As surprising as it may sound, natural desires sometimes get the best of men. We lash out when we’re angry, binge when we’re hungry and most importantly, relieve ourselves when we’re stressed. Under our facade of dashing good looks and stately manner, we are civilized mammals in the end, with animal instincts and inclinations that must be fulfilled in one war or another.
With that in mind, I was delighted at first to hear that the great city of New York was going to do more to account for these natural desires by creating a masturbation booth. NYC welcomes all the hungry with open arms, but what about the horny?
But alas, it was far too progressive to be legit. The project, titled “GuyFi,” is probably just a marketing scheme to highlight the problems of workplace stress and relief. Though the booth is gone, the problem remains: What do we do about a repressed workforce?
I say if not GuyFi, then something, anything else. Workplace stress is too real of a problem and masturbation is too natural of a desire to be further ignored in the office.
No matter what sociological or political factor you think is the driving force behind stress—the interconnected, non-stop pace of the current global economy, an increasing value on work ethic, or waiting for the next season of Game of Thrones—the problem is pervasive. When the World Health Organization calls it the “health epidemic of the 21st century,” then it’s probably a big deal.
On the website for the American Institute of Stress (yup, a real thing), it reads, “Numerous studies show that job stress is far and away the major source of stress for American adults and that it has escalated progressively over the past few decades. Increased levels of job stress as assessed by the perception of having little control but lots of demands have been demonstrated to be associated with increased rates of heart attack, hypertension and other disorders.”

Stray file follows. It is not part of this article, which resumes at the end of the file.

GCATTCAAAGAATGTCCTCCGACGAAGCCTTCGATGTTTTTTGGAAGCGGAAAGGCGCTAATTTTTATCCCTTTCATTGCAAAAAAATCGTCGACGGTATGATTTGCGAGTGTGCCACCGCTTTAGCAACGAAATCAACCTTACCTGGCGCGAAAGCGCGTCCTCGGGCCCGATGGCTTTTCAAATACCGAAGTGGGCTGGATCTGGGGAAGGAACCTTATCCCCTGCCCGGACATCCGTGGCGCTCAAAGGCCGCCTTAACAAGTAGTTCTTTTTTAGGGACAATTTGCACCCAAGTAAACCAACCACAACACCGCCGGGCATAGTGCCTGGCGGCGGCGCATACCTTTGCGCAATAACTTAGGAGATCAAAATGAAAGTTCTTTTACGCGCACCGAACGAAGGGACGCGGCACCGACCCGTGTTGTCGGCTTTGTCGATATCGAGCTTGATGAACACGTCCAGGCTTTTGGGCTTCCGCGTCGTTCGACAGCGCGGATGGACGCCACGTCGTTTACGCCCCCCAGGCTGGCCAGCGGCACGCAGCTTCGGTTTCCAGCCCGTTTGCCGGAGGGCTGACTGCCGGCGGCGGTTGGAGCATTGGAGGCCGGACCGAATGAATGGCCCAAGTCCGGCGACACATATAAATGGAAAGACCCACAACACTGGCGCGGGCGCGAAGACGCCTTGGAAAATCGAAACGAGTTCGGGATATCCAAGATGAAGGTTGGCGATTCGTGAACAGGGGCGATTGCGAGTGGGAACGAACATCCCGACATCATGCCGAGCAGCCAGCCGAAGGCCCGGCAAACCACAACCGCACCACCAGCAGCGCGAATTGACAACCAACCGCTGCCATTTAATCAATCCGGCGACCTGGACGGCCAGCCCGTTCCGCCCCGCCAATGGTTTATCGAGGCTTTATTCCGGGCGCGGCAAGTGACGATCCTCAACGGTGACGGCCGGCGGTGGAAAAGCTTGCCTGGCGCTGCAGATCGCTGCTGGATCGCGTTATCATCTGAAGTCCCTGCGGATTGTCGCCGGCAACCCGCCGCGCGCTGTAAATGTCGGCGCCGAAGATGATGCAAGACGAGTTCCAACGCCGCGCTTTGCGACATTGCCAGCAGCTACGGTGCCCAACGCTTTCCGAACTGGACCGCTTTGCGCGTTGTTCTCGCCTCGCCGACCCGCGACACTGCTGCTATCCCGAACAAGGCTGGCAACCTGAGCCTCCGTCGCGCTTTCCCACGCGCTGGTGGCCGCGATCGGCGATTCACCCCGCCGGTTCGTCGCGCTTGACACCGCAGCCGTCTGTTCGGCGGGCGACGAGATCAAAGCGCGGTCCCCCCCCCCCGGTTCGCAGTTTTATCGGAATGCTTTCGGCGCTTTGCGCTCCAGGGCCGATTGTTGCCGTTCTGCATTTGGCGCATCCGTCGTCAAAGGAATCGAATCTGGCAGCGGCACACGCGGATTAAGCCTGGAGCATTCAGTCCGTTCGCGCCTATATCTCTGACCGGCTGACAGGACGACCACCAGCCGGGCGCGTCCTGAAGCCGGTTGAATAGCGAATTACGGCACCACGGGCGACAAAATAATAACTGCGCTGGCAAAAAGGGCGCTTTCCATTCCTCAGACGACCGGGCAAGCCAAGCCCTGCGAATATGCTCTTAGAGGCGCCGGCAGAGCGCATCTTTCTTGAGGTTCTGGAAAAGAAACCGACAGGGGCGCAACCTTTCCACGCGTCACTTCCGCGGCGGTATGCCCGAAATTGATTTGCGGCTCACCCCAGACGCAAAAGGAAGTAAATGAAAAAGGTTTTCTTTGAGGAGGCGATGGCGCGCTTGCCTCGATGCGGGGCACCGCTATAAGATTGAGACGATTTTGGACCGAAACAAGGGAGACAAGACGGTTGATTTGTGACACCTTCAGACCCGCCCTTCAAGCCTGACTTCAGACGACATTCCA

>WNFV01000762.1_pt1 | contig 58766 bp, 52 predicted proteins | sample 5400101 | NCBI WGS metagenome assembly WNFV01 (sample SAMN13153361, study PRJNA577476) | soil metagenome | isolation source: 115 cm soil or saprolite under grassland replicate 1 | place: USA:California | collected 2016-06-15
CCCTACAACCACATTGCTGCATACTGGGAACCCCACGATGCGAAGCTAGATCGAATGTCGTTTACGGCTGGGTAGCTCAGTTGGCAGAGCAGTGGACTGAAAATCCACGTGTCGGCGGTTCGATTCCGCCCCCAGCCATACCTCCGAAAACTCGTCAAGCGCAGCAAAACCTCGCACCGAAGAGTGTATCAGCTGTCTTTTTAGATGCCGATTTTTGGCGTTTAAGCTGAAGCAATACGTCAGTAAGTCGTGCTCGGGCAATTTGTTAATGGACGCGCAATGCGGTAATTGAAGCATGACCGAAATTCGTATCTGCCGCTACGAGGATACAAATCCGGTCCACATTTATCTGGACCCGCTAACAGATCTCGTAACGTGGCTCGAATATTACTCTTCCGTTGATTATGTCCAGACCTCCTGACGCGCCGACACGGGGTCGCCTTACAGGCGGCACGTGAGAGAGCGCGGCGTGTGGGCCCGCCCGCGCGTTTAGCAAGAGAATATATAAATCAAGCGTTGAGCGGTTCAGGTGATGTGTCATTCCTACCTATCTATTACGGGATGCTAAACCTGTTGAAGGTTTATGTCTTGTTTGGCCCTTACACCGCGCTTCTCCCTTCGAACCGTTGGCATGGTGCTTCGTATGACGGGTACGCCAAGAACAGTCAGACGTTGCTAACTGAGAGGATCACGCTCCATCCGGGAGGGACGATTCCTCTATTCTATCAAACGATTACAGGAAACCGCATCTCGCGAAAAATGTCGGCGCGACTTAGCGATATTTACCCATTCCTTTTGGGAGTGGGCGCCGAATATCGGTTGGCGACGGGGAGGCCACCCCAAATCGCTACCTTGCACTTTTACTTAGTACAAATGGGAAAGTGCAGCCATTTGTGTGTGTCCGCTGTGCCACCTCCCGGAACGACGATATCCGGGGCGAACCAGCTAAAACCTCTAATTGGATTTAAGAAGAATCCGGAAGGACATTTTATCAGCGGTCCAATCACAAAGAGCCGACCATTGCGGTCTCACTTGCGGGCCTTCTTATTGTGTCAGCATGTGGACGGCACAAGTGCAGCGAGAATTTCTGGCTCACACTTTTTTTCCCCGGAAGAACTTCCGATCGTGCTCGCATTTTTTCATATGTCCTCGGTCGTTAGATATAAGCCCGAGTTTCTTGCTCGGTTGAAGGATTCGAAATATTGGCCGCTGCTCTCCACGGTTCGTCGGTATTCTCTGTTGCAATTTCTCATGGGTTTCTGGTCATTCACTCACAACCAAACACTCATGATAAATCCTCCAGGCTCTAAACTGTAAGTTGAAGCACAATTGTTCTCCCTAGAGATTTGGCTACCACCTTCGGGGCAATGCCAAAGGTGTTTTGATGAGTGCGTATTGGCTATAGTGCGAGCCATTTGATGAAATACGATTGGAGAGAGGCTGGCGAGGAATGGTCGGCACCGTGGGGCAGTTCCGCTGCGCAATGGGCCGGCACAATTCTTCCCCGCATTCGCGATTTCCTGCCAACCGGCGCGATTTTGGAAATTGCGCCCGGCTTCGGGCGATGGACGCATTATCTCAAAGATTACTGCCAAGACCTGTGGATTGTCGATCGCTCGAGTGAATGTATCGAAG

Even in 1999, a report from the National Institute for Occupational Safety and Health showed that 25 percent of workers say his/her job is the number one source of stress in their lives, and 50 percent said they need help in learning how to manage stress. Accordingly, the Huffington Post said the term “work-life balance” was first coined in the ‘90s.
Obviously, just going into the janitor’s closet to choke the chicken won’t make men suddenly come to peace with their position, but it can at least get them ready for the afternoon meeting.
And it’s already being done anyway. A poll from New York publication Time Out found that 39 percent of employees, male and female, have masturbated during work hours before.
Wouldn’t be nice to designate a safe area where New York’s blue and white collars can rub one out together, instead of having Margaret from Human Resources walk in on you because she needed a broom from the closet?
As far as design, engineering and cost is concerned, I’m leaving that up to Mr. De Blasio’s minions. A booth in the middle of the city still seems a bit public, so I would suggest demolishing a Starbucks and erecting a semen center in its place.
Stereotypes sometime depict an animalistic, sex-hungry man chasing the virtuous, modest woman. But they ignore the simple but easily-avoidable fact that first led me to applaud the GuyFi project: men and women are both sexual animals. We both need a GuyFi-like reality to help combat workplace stress.
The Bible would have you believe that masturbation is the devil’s work, but I’m sure even the devil has jerked off on the job before.
Featured Image Credit: LaurMG